Is the Christmas Story Midrash on Our Own Times?

Iraqi children bring Christ Child to Creche on Christmas
Iraqi children bring Christ Child to Creche on Christmas

Karen Armstrong is a former Catholic sister who is now an authority on religious history.  Armstrong has a very nice commentary in the LA Times on the true meaning of the Christmas story in the Bible.

She says, if we study the Christmas story carefully we are left with a disturbing sense that the world’s future lies with the very people cast to the margins. Read an excerpt below:

For the rabbis, scripture was not an arcane message from the past but a miqra, a summons to action in the present. Similarly, Matthew and Luke designed the Christmas story as a program of action for their mixed congregations of Jews and Gentiles, who were attempting the difficult task of living and worshiping with people hitherto regarded as alien. Their Gospels make it a tale of inclusion: From the very beginning, Jesus broke down the barriers that divided people, so Jesus’ followers must gladly welcome outsiders into their midst.

If, therefore, we read the Christmas story as commentary, as Midrash, it becomes a miqra for our own time, and for circumstances the evangelists would recognize. We might, for example, reflect on the fact that Matthew’s Magi probably came from Iran. Or note that in our multicultural societies, we must come to terms with people who are different from ourselves and whose presence in our lives may challenge us at a profound level. Moreover, as a species, we are bound tightly to one another — electronically, financially and politically. Unless we manage together to create a just and equitable global society, in which we treat all nations with respect and consideration, we are unlikely to have a viable world to pass on to the next generation.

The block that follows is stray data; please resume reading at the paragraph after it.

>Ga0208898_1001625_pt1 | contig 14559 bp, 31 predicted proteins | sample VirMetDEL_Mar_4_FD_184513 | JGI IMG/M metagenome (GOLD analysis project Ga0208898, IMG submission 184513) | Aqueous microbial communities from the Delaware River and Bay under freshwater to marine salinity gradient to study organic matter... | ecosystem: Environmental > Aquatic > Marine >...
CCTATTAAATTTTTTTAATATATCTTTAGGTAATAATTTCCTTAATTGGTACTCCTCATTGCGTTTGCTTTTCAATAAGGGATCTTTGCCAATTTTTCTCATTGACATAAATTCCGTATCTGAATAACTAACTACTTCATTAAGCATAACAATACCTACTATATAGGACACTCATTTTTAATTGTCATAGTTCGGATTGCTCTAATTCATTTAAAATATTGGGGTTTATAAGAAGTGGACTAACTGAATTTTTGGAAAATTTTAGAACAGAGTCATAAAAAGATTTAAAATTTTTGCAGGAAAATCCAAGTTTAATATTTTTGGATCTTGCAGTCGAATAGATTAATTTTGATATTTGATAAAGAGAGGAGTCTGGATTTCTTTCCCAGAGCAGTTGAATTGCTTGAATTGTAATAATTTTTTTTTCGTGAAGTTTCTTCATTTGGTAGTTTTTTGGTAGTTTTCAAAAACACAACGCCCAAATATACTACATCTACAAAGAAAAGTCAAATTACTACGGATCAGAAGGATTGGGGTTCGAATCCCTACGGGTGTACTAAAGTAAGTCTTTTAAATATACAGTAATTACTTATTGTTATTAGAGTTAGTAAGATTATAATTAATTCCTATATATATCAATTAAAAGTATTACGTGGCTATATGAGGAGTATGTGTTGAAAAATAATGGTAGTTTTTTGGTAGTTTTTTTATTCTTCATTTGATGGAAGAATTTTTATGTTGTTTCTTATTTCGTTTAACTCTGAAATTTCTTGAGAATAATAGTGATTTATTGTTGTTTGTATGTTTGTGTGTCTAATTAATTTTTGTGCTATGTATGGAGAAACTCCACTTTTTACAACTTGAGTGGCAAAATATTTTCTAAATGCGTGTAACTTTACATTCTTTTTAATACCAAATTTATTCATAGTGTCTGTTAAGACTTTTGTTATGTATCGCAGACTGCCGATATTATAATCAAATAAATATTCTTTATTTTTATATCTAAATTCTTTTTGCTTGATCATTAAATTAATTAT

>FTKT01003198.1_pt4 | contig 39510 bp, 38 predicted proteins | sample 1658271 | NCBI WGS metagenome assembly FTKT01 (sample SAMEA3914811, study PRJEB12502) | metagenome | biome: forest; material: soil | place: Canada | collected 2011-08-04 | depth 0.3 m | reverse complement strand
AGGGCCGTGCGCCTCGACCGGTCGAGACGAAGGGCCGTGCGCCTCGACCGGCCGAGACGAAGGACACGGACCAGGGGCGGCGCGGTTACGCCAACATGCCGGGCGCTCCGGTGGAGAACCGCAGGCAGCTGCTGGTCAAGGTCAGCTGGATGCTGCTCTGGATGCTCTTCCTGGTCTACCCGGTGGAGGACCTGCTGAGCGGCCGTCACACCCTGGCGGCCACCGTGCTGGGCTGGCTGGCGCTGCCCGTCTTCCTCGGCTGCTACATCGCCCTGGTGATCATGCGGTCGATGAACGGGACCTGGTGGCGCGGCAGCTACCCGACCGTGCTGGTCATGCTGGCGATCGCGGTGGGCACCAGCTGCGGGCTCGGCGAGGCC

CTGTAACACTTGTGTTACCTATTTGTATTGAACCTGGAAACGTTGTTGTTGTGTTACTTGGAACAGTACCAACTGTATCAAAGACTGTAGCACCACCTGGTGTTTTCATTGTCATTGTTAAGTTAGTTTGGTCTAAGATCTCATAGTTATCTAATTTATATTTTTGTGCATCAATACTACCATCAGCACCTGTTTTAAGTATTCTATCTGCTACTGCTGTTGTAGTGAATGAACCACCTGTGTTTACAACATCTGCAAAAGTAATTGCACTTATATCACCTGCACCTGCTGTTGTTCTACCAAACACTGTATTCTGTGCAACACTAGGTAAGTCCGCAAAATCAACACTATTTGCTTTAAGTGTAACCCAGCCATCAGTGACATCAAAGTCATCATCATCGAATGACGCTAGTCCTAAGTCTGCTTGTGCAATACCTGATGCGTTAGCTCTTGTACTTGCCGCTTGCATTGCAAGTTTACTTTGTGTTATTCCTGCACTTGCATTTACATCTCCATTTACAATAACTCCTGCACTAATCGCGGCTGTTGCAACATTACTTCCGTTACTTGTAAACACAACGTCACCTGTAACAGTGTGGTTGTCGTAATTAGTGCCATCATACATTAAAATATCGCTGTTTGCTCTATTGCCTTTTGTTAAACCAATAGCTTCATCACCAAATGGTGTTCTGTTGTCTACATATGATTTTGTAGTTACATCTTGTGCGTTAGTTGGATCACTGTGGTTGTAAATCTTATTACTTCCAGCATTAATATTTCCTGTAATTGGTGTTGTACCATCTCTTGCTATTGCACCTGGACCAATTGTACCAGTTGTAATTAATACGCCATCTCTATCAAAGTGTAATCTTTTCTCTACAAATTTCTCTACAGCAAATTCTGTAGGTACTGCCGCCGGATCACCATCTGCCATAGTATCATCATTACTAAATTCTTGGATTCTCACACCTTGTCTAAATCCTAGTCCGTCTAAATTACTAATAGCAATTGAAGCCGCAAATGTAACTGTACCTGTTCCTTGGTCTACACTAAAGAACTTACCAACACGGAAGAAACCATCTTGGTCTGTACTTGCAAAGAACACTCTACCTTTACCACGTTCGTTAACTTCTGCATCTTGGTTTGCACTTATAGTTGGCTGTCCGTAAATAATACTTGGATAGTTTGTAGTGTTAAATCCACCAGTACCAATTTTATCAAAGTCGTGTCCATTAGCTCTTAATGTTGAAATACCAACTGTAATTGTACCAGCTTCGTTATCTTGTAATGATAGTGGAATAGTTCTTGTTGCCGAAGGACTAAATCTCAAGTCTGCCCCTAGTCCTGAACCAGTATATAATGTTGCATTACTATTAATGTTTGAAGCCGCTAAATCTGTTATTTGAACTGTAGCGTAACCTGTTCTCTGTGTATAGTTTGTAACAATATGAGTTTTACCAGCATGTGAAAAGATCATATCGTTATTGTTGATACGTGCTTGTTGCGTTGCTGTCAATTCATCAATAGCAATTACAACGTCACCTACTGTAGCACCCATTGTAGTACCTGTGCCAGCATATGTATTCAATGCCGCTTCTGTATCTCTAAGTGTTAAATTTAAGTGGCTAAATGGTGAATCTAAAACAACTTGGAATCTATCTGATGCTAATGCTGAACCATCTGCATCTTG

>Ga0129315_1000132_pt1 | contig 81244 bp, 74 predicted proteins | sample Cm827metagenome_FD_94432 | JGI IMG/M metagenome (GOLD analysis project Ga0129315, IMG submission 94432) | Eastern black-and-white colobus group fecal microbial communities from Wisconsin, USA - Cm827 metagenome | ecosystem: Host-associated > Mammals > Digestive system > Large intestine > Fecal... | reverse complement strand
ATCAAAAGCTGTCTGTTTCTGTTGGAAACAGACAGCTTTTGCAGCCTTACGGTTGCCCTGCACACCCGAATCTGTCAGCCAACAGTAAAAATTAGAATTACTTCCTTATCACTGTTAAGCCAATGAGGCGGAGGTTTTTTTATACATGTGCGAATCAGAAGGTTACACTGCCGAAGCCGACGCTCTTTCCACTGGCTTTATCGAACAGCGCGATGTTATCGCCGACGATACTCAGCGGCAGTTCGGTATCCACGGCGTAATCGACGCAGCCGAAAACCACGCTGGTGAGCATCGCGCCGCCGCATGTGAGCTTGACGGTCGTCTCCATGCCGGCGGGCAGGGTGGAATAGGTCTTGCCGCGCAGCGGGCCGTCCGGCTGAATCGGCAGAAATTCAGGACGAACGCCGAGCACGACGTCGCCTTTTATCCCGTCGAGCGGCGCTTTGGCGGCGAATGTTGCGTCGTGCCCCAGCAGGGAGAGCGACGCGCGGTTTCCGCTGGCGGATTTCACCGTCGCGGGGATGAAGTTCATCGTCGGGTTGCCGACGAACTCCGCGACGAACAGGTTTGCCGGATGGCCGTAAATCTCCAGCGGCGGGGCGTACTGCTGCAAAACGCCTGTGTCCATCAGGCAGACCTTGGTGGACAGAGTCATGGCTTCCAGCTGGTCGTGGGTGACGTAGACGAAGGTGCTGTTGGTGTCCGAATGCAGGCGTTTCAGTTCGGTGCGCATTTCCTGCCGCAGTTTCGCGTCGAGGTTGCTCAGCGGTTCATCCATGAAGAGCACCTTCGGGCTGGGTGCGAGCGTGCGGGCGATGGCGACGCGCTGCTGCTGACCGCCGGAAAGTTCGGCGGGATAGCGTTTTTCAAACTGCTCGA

The Gospels paint a picture that is very different from the cozy stable scene on the Christmas cards. They speak of deprivation and displacement. The Messiah himself is an outsider. There is no room in the inn, so Mary has to give birth in the 1st-century equivalent of an urban alleyway. As victims of Herod’s tyranny, the Holy Family become refugees; other innocents are slaughtered. If we attend carefully to these parts of the story, the specter of contemporary suffering — within our own society and worldwide — will haunt our festivities. And we are left with the disturbing suggestion that the future, for good or ill, may lie with those who are currently excluded.

For Luke, the pregnant Mary becomes a prophetess, proclaiming a new order in which the lowly will be exalted and the mighty pulled down from their thrones. At the beginning of his story, he reminds his readers of Caesar Augustus, who, like the Roman emperors who succeeded him, described himself as “God,” “Son of God,” the “Savior” and “Lord” who would bring peace to the world. Official proclamations and inscriptions throughout the empire announced “the good news” (Greek: euvaggelion) of Roman rule to the subject peoples. Luke’s readers would have noticed that the angel who proclaims “good news” to the shepherds applies all those imperial titles to a child born in a hovel.